Monday, July 4, 2011

#Fukushima I Nuke Plant Reactor 3: Steel Sheets on the Reactor Building Floor to Shield Radiation

After "Warrior" the vacuum robot swept up "sand and dust" on the floor (whatever it was) which TEPCO said was causing the high radiation in the area (right below the Spent Fuel Pool) and the radiation level didn't go down, TEPCO is laying down the steel sheets on the floor to help shield the radiation.

So the very high radiation is from the floor, and it measures over 100 millisieverts/hour 1 meter above the floor.

In June when the workers entered the Reactor 3's reactor building for the first time since the March 11 start of the accident at the plant, they were seen swiping the floor and collecting samples (see the video). The result of the sample analysis has never been disclosed.

TEPCO's press handout on July 4:


Anonymous said...

".. it measures over 100 millisieverts/hour 1 meter above the floor."

1 meter above the floor.

"The result of the sample analysis has never been disclosed."

This is where TEPCO really plays out its hand. Those samples would be definitive, and they withhold them.

Anonymous said...

Thank you for providing all this information! Don't stop! It's great job!

Jim said...

What's going on with this Unit 1 radiation graph?

Unit 1

It reads "Defective meter", but the other units say the same thing.

DD said...

They all say that. It is likely untrue. This has been discussed in some depth on energy news.

The nutshell version is that the instruments are [likely] analogue not digital therefore relatively immune to radiation. Other factors can be deduced [heuristically] from the graphs, for example in some cases a long term trend line and in others a periodic pattern.

Arguments, particularly those catering to comfort and complacency, based on the broken instrument paradigm are not difficult to refute given the shape of the graphs.

Hope this helps. As above, fuller discussion on another site.

Jim said...

So the huge oscillations (~50-250 sieverts/hour) are probably not artifacts. What's happening in there? Periodic recriticality events, or is the corium crust cracking periodically?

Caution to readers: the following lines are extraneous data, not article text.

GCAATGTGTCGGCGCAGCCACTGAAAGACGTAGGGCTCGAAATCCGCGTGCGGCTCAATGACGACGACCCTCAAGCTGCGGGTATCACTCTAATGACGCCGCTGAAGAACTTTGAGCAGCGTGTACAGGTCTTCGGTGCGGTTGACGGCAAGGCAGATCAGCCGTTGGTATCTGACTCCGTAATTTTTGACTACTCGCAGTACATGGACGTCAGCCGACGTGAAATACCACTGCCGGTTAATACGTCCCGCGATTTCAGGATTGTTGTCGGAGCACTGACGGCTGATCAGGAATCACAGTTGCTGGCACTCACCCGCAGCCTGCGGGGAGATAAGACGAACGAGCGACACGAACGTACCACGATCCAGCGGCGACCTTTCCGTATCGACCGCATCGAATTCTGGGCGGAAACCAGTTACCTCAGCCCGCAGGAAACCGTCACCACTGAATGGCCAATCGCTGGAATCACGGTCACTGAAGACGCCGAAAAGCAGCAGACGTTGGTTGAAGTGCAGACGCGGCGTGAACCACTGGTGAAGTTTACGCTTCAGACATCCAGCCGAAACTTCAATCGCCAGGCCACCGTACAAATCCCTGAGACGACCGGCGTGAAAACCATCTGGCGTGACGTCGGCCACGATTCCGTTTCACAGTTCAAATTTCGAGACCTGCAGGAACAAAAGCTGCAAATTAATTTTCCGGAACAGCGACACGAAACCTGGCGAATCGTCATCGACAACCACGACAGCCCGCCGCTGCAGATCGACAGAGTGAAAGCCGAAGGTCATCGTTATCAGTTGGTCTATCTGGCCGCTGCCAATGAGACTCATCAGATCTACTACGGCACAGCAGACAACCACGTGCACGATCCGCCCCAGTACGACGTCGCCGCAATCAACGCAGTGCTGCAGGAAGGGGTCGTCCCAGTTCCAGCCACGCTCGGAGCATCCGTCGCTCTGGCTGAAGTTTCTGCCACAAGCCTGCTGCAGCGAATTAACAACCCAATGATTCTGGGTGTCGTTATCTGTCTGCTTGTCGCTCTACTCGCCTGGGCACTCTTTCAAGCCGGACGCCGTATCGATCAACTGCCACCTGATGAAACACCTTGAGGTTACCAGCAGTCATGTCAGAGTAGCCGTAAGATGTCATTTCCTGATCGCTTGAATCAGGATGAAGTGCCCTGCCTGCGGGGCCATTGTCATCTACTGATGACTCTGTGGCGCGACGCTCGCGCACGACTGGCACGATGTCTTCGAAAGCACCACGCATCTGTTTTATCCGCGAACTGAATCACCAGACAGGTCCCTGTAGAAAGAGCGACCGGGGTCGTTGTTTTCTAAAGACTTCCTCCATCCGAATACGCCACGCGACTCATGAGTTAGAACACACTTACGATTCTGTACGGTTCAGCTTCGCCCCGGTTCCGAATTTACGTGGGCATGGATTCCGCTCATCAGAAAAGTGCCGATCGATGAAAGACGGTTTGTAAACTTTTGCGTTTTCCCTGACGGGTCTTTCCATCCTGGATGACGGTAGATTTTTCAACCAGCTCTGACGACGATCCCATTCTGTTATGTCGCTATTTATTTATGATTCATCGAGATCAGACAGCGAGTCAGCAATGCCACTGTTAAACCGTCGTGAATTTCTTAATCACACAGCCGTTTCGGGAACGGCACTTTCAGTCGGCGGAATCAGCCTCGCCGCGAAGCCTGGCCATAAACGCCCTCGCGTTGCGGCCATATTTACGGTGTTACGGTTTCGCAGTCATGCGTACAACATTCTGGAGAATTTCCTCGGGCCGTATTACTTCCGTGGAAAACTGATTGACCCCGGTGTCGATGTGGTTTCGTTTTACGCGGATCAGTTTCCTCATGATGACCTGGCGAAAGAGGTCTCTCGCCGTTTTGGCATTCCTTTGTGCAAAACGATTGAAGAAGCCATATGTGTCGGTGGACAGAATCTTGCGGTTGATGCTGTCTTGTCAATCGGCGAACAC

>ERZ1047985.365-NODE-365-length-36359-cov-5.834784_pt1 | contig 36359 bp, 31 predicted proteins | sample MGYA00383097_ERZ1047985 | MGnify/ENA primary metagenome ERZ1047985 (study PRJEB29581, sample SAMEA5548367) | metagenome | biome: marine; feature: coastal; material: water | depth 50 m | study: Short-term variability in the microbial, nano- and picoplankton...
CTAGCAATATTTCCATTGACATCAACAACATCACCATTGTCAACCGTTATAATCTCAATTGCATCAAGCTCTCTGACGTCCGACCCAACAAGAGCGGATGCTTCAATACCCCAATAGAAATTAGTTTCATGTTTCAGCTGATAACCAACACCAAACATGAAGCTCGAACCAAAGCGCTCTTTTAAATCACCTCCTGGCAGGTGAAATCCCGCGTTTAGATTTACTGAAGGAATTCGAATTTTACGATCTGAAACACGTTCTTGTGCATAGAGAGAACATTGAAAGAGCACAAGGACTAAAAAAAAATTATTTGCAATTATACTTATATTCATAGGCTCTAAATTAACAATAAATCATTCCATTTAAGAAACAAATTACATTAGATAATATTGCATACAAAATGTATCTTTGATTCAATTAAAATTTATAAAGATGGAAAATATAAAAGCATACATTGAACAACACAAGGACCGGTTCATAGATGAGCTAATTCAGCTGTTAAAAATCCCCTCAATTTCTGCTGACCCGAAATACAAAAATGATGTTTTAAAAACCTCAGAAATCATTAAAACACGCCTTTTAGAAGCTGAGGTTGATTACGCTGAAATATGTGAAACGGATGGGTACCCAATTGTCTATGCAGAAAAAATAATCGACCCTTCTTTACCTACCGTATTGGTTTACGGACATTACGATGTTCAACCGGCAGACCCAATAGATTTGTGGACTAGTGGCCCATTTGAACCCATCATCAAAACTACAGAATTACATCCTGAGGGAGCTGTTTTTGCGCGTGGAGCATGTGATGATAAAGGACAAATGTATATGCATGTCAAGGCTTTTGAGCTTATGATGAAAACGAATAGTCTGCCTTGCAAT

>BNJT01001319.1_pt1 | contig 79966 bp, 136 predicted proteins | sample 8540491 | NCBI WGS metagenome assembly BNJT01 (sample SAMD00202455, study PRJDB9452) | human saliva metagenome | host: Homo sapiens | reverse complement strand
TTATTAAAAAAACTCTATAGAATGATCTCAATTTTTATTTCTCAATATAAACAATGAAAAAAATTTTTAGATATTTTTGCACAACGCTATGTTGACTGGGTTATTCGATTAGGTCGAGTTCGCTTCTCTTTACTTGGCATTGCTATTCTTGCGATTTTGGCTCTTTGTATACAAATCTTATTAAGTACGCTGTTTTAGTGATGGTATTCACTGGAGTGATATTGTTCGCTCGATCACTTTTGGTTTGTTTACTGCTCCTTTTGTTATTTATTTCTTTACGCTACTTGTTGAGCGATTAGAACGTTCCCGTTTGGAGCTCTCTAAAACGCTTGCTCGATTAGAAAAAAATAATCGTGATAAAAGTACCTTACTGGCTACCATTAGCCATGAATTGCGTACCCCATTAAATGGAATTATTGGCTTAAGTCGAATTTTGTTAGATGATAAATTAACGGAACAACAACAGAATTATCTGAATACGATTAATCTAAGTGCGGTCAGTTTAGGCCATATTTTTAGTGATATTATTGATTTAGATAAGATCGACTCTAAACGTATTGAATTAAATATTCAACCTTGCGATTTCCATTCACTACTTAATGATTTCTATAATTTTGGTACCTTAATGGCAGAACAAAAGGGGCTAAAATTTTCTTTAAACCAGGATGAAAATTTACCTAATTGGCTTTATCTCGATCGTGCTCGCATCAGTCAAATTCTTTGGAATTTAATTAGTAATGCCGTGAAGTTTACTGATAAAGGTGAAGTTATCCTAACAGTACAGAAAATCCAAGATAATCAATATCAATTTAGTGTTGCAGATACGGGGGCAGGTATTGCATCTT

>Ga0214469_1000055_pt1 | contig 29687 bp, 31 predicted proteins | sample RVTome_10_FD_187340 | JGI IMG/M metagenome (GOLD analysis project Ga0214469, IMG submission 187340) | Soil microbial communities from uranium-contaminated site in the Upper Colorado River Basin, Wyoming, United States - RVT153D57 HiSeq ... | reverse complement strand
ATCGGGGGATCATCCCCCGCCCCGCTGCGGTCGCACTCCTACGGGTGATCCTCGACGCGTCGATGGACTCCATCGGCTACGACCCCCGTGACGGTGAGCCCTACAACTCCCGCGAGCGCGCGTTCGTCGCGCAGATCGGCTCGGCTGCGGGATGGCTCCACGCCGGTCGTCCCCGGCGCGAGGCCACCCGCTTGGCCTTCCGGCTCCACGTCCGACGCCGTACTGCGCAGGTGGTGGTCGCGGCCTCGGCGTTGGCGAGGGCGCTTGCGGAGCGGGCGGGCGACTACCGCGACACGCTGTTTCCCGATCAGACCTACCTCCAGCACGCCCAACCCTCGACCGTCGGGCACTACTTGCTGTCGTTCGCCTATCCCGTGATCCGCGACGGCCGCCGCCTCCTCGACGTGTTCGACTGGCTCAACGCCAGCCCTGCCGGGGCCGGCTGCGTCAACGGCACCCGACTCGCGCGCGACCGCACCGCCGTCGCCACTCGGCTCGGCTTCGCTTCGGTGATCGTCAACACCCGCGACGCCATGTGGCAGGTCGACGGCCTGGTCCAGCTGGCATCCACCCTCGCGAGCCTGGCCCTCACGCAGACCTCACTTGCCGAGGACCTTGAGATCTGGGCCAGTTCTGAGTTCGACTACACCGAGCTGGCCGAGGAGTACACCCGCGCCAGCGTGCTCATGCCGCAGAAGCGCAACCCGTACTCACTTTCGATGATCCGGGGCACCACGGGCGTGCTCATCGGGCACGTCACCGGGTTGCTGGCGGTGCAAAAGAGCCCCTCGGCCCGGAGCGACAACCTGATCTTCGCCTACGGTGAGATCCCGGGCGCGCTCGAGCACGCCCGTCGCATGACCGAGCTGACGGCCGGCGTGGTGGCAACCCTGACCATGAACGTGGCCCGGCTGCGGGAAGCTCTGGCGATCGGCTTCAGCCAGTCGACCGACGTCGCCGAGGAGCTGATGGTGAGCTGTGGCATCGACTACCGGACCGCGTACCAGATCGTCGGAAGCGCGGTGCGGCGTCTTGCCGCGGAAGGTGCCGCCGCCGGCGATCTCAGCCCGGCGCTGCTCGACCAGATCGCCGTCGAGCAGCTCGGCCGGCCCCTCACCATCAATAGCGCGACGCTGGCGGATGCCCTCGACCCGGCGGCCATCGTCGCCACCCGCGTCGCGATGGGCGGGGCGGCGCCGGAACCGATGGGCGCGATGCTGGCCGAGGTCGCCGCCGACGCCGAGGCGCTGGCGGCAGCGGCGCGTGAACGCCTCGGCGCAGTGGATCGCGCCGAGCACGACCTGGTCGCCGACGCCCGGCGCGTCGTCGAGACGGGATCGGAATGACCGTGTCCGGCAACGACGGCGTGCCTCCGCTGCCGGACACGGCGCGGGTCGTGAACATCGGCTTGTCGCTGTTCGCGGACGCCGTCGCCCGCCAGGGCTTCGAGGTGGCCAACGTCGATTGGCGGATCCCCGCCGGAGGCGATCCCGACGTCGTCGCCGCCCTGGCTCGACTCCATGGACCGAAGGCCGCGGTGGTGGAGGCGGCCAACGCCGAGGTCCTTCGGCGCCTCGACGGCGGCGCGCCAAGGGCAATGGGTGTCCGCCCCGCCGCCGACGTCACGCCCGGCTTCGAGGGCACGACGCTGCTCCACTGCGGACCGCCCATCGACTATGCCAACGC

Anonymous said...

".. or is the corium crust cracking periodically?"

Not as unlikely as it may seem at first glance. Remember when the cores were melting down, temperatures achieved were in the 5,000 degree range, tremendously hot.

As one great blob whereever, it may extrude fingers of molten uranium as it decides to. May even do that 'regularly'.

Masher1 said...

From my view i would say the meters are all pegged and fail. 230-280 is all. I would surmise they are in fact defective. The recovery period to full reading is a telltale. I would bet the instruments for public consumption are for a low range reading of less than 300. What if the actual readings are double or even treble those readings. A meter that only reads up to 280 is much more palatable than one that reads to 2000 and shows without doubt the levels of radioactivity currently. The "Defective meter" tags are an ass cover for the after show.

Anonymous said...

"What if the actual readings are double or even treble those readings."

It's the only thing that makes sense. Basements are flooded, corium is most likely in basement, radiation levels that high a floor above, high temps., withholding info of key importance. At this stage still withholding info says everything.

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